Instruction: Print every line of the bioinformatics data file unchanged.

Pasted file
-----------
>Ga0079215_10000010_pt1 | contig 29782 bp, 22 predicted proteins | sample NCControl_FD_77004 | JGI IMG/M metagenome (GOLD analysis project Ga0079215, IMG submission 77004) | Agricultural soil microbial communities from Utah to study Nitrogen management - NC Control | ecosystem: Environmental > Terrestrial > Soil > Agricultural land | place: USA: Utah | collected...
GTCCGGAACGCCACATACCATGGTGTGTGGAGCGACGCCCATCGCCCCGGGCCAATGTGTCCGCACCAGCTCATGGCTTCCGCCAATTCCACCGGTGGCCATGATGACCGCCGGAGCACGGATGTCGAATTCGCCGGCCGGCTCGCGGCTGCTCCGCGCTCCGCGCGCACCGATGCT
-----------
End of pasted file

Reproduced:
>Ga0079215_10000010_pt1 | contig 29782 bp, 22 predicted proteins | sample NCControl_FD_77004 | JGI IMG/M metagenome (GOLD analysis project Ga0079215, IMG submission 77004) | Agricultural soil microbial communities from Utah to study Nitrogen management - NC Control | ecosystem: Environmental > Terrestrial > Soil > Agricultural land | place: USA: Utah | collected...
GTCCGGAACGCCACATACCATGGTGTGTGGAGCGACGCCCATCGCCCCGGGCCAATGTGTCCGCACCAGCTCATGGCTTCCGCCAATTCCACCGGTGGCCATGATGACCGCCGGAGCACGGATGTCGAATTCGCCGGCCGGCTCGCGGCTGCTCCGCGCTCCGCGCGCACCGATGCT